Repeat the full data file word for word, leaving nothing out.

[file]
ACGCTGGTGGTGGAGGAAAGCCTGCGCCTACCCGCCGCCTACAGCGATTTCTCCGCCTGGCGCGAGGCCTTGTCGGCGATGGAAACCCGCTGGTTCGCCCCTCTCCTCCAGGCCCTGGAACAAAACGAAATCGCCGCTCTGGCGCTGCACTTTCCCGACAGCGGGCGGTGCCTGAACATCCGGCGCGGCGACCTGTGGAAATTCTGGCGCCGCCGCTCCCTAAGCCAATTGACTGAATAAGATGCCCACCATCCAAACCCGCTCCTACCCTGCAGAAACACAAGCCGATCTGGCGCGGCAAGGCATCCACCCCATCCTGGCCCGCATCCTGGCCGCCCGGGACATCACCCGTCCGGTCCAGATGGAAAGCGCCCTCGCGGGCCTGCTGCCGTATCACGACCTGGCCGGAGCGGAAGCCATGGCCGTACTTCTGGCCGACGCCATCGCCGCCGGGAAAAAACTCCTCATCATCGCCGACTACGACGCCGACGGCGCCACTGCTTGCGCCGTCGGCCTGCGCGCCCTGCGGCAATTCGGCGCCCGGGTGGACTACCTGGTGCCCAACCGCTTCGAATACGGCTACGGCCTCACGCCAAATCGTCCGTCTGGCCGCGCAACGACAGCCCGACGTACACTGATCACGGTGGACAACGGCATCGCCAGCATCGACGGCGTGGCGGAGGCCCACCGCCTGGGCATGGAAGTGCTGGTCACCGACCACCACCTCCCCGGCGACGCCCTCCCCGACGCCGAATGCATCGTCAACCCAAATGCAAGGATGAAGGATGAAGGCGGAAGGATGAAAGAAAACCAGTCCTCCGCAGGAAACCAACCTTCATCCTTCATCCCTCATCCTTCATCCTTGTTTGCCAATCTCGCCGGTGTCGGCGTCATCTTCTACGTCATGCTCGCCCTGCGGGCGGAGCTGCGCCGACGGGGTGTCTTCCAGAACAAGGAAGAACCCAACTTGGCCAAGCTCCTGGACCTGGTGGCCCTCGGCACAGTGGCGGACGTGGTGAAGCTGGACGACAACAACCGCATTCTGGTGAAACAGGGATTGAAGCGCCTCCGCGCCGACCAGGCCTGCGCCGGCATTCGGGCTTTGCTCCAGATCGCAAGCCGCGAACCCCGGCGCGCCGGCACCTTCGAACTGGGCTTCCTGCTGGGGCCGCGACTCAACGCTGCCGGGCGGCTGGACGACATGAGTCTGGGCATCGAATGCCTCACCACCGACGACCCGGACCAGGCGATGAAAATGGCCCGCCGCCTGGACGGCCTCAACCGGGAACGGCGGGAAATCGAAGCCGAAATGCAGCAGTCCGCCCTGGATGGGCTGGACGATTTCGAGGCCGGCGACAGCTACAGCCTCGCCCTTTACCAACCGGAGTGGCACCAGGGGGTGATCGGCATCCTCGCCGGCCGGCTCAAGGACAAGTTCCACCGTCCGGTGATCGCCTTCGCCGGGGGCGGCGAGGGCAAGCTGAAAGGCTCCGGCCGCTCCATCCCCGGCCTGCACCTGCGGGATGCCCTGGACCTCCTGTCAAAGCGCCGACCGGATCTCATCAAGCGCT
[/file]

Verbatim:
ACGCTGGTGGTGGAGGAAAGCCTGCGCCTACCCGCCGCCTACAGCGATTTCTCCGCCTGGCGCGAGGCCTTGTCGGCGATGGAAACCCGCTGGTTCGCCCCTCTCCTCCAGGCCCTGGAACAAAACGAAATCGCCGCTCTGGCGCTGCACTTTCCCGACAGCGGGCGGTGCCTGAACATCCGGCGCGGCGACCTGTGGAAATTCTGGCGCCGCCGCTCCCTAAGCCAATTGACTGAATAAGATGCCCACCATCCAAACCCGCTCCTACCCTGCAGAAACACAAGCCGATCTGGCGCGGCAAGGCATCCACCCCATCCTGGCCCGCATCCTGGCCGCCCGGGACATCACCCGTCCGGTCCAGATGGAAAGCGCCCTCGCGGGCCTGCTGCCGTATCACGACCTGGCCGGAGCGGAAGCCATGGCCGTACTTCTGGCCGACGCCATCGCCGCCGGGAAAAAACTCCTCATCATCGCCGACTACGACGCCGACGGCGCCACTGCTTGCGCCGTCGGCCTGCGCGCCCTGCGGCAATTCGGCGCCCGGGTGGACTACCTGGTGCCCAACCGCTTCGAATACGGCTACGGCCTCACGCCAAATCGTCCGTCTGGCCGCGCAACGACAGCCCGACGTACACTGATCACGGTGGACAACGGCATCGCCAGCATCGACGGCGTGGCGGAGGCCCACCGCCTGGGCATGGAAGTGCTGGTCACCGACCACCACCTCCCCGGCGACGCCCTCCCCGACGCCGAATGCATCGTCAACCCAAATGCAAGGATGAAGGATGAAGGCGGAAGGATGAAAGAAAACCAGTCCTCCGCAGGAAACCAACCTTCATCCTTCATCCCTCATCCTTCATCCTTGTTTGCCAATCTCGCCGGTGTCGGCGTCATCTTCTACGTCATGCTCGCCCTGCGGGCGGAGCTGCGCCGACGGGGTGTCTTCCAGAACAAGGAAGAACCCAACTTGGCCAAGCTCCTGGACCTGGTGGCCCTCGGCACAGTGGCGGACGTGGTGAAGCTGGACGACAACAACCGCATTCTGGTGAAACAGGGATTGAAGCGCCTCCGCGCCGACCAGGCCTGCGCCGGCATTCGGGCTTTGCTCCAGATCGCAAGCCGCGAACCCCGGCGCGCCGGCACCTTCGAACTGGGCTTCCTGCTGGGGCCGCGACTCAACGCTGCCGGGCGGCTGGACGACATGAGTCTGGGCATCGAATGCCTCACCACCGACGACCCGGACCAGGCGATGAAAATGGCCCGCCGCCTGGACGGCCTCAACCGGGAACGGCGGGAAATCGAAGCCGAAATGCAGCAGTCCGCCCTGGATGGGCTGGACGATTTCGAGGCCGGCGACAGCTACAGCCTCGCCCTTTACCAACCGGAGTGGCACCAGGGGGTGATCGGCATCCTCGCCGGCCGGCTCAAGGACAAGTTCCACCGTCCGGTGATCGCCTTCGCCGGGGGCGGCGAGGGCAAGCTGAAAGGCTCCGGCCGCTCCATCCCCGGCCTGCACCTGCGGGATGCCCTGGACCTCCTGTCAAAGCGCCGACCGGATCTCATCAAGCGCT